Fragaki next turns to identifying the potential source of the architectural fragments. Previous scholars have associated them with the theater, the Poseideion, or the Arsinoeion, which are thought to have been located in this part of the city, based on information from ancient authors. Fragaki discards the Poseideion and the Arsinoeion because she believes the sketchy foundations found near the architectural remains do not correspond to those of a temple and because she believes evidence from excavations and ancient authors places these temples elsewhere. Fragaki also considers whether the fragments may belong to the city’s theater, as previously suggested, but believes that the theater may have been located further south, based on archaeological and topographical information.
Instead, Fragaki formulates her conclusions based on what is known about royal palace architecture from other parts of the Hellenistic world. She advances an interesting hypothesis that the remains belong to a colonnaded structure that occupied the area between the private buildings and grounds of the palace complex and the nearby theater. As possible parallels, she points to peristyle courts and portico facades, architectural features known from palaces from the late Classical period. She also notes that theaters are near palace complexes in other places, notably Vergina. The function can only be a matter of speculation, but one could perhaps envision the structure as a grand space for royal reception and display.
The final sections of the book offer a detailed analysis of the unfinished state of the fragments, the mason’s marks and the comparative measurements. Fragaki points out similarities and differences in usage between the Alexandrian stones and comparable examples in other parts of the Hellenistic world.
At the end of the book is a short article by Hélène Fragaki and Anne-Marie Guimier-Sorbets on a painted limestone cornice block. It was discovered in 1996 in Alexandria during emergency salvage excavations conducted by the Centre d’Études Alexandrines in the garden of the former British Consulate. The block had been re-used as filler. The well-preserved coloration is used to provide a sense of the refinement and the polychromy of buildings in the areas near the royal quarter in the early Ptolemaic period. There are some good color plates, plus a drawing that reconstructs a meander decorative border.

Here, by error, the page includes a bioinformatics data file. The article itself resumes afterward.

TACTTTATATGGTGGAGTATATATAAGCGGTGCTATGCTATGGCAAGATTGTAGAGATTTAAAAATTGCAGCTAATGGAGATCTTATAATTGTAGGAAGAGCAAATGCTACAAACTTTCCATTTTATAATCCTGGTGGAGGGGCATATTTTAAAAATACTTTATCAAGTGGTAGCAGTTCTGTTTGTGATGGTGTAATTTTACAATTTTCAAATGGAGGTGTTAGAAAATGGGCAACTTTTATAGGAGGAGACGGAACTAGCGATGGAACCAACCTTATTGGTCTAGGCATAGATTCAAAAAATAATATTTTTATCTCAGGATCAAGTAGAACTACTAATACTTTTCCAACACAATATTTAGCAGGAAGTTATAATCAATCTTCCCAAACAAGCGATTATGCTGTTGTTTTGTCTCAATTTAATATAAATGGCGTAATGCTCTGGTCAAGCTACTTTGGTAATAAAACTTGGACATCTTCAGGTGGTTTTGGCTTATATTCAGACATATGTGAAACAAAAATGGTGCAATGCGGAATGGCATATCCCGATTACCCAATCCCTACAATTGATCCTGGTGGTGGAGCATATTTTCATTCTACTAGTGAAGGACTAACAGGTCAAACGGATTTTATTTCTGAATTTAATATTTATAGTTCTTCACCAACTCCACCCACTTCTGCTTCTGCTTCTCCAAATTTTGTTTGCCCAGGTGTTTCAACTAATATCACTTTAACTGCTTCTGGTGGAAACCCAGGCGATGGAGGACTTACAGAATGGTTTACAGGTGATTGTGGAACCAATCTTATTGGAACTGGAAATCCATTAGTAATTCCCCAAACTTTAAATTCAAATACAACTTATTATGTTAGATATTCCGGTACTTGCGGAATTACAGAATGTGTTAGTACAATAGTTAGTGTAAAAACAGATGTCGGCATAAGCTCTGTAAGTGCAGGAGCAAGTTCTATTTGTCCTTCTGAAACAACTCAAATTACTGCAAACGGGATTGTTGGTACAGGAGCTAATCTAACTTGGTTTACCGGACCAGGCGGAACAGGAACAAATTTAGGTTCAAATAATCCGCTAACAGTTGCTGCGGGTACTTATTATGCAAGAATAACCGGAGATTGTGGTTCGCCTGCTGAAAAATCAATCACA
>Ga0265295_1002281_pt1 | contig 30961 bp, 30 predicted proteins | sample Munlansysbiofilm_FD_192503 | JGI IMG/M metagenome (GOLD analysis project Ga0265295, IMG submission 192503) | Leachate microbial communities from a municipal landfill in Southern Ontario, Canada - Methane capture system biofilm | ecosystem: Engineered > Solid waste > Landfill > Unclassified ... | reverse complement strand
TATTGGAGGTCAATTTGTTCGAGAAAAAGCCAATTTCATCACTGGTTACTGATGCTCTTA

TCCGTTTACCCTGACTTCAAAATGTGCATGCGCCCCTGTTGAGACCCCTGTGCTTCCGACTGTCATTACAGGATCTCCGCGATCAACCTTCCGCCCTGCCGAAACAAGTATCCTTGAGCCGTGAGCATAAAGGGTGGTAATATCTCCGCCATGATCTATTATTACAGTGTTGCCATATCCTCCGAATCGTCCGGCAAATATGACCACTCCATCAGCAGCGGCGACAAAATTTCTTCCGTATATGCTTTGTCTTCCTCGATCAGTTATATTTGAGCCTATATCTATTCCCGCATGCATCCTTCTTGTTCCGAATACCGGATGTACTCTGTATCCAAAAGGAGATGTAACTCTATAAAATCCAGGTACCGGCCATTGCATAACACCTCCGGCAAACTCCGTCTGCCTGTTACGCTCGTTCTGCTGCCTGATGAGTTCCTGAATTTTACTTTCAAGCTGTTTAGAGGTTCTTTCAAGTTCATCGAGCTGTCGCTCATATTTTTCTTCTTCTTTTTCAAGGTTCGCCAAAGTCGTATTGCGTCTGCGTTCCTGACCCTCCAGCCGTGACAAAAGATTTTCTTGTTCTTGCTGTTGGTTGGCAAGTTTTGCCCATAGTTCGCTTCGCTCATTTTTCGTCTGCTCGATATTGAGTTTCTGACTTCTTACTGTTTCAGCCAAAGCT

This book is for the specialist who is familiar with the larger context and difficulties of reconstructing the architecture of ancient Alexandria.
There are a few suggested improvements. The catalogue could have formatted, perhaps through bolding of key elements or line breaks, to enhance the ability to scan through the text. The same is true of the content. The catalogue entries do not consistently contain measurements or indications of material. It would have been very useful to have a map that combined all of Fragaki’s hypotheses, showing locations of the finds and her proposed locations for the Alexandrian monuments she mentions. The book contains multiple and sometimes conflicting maps of different scales, previously published by other authors, and this can easily create points of confusion, even for those relatively familiar with the topography of Alexandria. While there is much discussion of individual fragments, a descriptive or visual way to help the reader imagine the scale and appearance of the original construction would have been welcome. Finally, further discussion of the non-architectural objects found in the area might have rounded out the picture of that part of the city.
In the final assessment, Fragaki makes an important contribution to an understanding of the development of Alexandrian architecture and the ancient appearance of the palace area of the city. She adds a thoughtful dimension to previous scholarship, which perhaps over relied on ancient authors for interpretation. By bringing in the palace tradition, she provides a fresh perspective on a significant set of architectural fragments from ancient Alexandria.
Table of Contents
Un édifice inachevé du quartier royal à Alexandrie
Catalogue de blocs
Identification des vestiges
Pratique et théorie de la construction
“Un fragment de corniche peinte hellénistique à Alexandrie”
Particularités stylistiques et techniques
1. Hélène Fragaki, Images antiques d’Alexandrie (Ier siècle avant J.-C. – VIIIe siècle après J.-C.), Études Alexandrines, 20. Le Caire: Institut Français d'Archéologie Orientale, 2011.